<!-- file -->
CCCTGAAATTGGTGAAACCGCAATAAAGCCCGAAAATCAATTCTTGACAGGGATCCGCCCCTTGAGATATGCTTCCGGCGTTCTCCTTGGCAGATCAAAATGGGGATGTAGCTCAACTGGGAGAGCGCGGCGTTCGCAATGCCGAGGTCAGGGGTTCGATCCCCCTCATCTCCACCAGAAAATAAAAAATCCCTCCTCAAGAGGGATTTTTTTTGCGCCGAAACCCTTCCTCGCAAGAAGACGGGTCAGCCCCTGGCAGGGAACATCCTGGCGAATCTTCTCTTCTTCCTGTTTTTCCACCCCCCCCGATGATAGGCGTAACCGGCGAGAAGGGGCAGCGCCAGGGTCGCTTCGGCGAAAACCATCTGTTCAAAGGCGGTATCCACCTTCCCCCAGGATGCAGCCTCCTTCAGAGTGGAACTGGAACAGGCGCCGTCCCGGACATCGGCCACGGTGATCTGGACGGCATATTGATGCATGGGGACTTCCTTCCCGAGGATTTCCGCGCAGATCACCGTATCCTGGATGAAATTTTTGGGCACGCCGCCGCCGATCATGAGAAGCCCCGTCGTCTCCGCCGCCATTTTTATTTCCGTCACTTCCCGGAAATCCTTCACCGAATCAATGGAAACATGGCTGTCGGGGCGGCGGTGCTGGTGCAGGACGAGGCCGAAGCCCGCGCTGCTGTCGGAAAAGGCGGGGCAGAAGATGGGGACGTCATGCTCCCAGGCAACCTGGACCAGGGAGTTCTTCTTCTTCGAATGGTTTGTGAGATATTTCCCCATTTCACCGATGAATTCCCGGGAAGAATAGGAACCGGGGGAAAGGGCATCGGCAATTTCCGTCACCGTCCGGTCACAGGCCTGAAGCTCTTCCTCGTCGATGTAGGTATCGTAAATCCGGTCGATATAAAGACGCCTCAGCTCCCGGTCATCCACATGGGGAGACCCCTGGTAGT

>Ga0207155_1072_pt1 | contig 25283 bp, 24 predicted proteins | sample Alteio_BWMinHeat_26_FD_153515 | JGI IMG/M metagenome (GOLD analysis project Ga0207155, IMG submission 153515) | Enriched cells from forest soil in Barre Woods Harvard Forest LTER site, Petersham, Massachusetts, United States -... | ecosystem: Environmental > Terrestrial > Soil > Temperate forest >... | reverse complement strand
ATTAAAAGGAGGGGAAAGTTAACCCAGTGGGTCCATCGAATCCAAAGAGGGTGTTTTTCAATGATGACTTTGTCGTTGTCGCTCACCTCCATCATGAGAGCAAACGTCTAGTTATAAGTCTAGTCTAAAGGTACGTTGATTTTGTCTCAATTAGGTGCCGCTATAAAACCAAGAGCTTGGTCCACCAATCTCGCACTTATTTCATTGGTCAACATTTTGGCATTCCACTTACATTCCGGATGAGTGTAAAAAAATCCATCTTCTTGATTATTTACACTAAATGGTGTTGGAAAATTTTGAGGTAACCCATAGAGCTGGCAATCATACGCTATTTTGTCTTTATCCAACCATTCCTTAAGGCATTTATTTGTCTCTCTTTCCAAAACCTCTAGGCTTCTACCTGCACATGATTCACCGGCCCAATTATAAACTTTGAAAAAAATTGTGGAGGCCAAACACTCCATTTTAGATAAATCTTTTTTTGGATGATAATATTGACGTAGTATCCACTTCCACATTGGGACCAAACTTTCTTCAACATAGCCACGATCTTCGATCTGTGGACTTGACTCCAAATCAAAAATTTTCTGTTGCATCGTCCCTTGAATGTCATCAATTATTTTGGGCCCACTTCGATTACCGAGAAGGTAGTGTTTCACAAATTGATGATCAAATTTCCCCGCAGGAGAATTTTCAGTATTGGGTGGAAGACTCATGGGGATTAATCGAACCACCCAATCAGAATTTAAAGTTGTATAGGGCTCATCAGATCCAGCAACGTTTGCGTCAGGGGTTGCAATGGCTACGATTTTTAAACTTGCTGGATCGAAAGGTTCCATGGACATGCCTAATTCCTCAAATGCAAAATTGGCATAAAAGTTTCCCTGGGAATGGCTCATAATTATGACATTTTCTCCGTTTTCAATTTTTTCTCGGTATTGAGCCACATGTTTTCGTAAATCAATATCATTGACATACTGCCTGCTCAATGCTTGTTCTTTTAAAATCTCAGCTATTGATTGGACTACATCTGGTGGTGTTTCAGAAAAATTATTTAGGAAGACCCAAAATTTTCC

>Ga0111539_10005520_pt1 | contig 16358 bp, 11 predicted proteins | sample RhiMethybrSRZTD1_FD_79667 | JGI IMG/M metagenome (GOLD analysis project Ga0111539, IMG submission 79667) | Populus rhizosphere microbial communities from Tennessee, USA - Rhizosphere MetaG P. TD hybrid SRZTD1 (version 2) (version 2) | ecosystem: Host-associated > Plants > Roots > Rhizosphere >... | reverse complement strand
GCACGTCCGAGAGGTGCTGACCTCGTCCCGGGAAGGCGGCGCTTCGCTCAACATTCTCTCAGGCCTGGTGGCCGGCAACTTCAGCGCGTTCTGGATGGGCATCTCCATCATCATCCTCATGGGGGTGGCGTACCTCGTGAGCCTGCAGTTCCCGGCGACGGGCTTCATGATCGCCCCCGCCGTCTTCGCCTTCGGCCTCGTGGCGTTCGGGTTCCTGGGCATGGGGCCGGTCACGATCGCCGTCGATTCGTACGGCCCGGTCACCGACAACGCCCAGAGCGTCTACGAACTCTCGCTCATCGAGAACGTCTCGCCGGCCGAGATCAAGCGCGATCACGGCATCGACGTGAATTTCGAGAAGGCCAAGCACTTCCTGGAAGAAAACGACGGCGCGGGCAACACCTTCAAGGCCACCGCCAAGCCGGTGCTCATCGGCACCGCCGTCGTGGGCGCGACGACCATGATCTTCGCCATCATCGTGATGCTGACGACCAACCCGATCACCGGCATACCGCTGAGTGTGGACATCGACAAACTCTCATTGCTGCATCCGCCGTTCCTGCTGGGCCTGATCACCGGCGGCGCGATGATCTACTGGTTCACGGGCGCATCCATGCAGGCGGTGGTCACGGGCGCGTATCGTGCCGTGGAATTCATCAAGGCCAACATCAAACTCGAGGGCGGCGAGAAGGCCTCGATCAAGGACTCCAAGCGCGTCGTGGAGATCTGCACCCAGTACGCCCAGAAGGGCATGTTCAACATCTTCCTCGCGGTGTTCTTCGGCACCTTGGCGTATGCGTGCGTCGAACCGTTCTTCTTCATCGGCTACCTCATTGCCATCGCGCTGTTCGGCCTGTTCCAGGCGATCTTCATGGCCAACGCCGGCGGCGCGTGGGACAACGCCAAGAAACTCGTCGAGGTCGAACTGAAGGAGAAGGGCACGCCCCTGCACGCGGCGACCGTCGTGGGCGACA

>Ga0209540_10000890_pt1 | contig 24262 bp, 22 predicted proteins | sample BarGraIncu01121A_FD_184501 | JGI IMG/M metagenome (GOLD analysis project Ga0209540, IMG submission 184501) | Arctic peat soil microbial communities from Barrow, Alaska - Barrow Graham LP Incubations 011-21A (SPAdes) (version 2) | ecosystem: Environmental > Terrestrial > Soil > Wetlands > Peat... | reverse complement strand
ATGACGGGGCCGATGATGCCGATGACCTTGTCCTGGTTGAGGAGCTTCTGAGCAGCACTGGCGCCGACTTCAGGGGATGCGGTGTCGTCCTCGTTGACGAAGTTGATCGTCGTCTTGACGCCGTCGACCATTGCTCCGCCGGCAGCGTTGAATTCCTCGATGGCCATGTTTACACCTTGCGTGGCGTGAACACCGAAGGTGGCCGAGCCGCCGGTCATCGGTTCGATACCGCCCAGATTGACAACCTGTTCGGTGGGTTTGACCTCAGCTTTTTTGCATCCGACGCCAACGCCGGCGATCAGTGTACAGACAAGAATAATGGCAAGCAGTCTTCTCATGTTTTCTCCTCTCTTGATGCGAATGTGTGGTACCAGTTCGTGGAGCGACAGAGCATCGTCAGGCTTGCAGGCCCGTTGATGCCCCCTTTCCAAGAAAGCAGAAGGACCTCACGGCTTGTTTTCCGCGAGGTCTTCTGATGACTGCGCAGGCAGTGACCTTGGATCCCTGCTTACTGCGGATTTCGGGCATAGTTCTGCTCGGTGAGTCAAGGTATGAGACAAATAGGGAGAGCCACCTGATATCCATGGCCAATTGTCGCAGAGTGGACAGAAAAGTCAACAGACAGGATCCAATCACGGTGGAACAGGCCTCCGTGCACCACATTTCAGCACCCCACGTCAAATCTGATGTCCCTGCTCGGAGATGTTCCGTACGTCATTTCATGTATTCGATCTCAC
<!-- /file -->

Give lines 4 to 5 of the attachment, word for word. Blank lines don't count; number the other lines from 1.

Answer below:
>Ga0111539_10005520_pt1 | contig 16358 bp, 11 predicted proteins | sample RhiMethybrSRZTD1_FD_79667 | JGI IMG/M metagenome (GOLD analysis project Ga0111539, IMG submission 79667) | Populus rhizosphere microbial communities from Tennessee, USA - Rhizosphere MetaG P. TD hybrid SRZTD1 (version 2) (version 2) | ecosystem: Host-associated > Plants > Roots > Rhizosphere >... | reverse complement strand
GCACGTCCGAGAGGTGCTGACCTCGTCCCGGGAAGGCGGCGCTTCGCTCAACATTCTCTCAGGCCTGGTGGCCGGCAACTTCAGCGCGTTCTGGATGGGCATCTCCATCATCATCCTCATGGGGGTGGCGTACCTCGTGAGCCTGCAGTTCCCGGCGACGGGCTTCATGATCGCCCCCGCCGTCTTCGCCTTCGGCCTCGTGGCGTTCGGGTTCCTGGGCATGGGGCCGGTCACGATCGCCGTCGATTCGTACGGCCCGGTCACCGACAACGCCCAGAGCGTCTACGAACTCTCGCTCATCGAGAACGTCTCGCCGGCCGAGATCAAGCGCGATCACGGCATCGACGTGAATTTCGAGAAGGCCAAGCACTTCCTGGAAGAAAACGACGGCGCGGGCAACACCTTCAAGGCCACCGCCAAGCCGGTGCTCATCGGCACCGCCGTCGTGGGCGCGACGACCATGATCTTCGCCATCATCGTGATGCTGACGACCAACCCGATCACCGGCATACCGCTGAGTGTGGACATCGACAAACTCTCATTGCTGCATCCGCCGTTCCTGCTGGGCCTGATCACCGGCGGCGCGATGATCTACTGGTTCACGGGCGCATCCATGCAGGCGGTGGTCACGGGCGCGTATCGTGCCGTGGAATTCATCAAGGCCAACATCAAACTCGAGGGCGGCGAGAAGGCCTCGATCAAGGACTCCAAGCGCGTCGTGGAGATCTGCACCCAGTACGCCCAGAAGGGCATGTTCAACATCTTCCTCGCGGTGTTCTTCGGCACCTTGGCGTATGCGTGCGTCGAACCGTTCTTCTTCATCGGCTACCTCATTGCCATCGCGCTGTTCGGCCTGTTCCAGGCGATCTTCATGGCCAACGCCGGCGGCGCGTGGGACAACGCCAAGAAACTCGTCGAGGTCGAACTGAAGGAGAAGGGCACGCCCCTGCACGCGGCGACCGTCGTGGGCGACA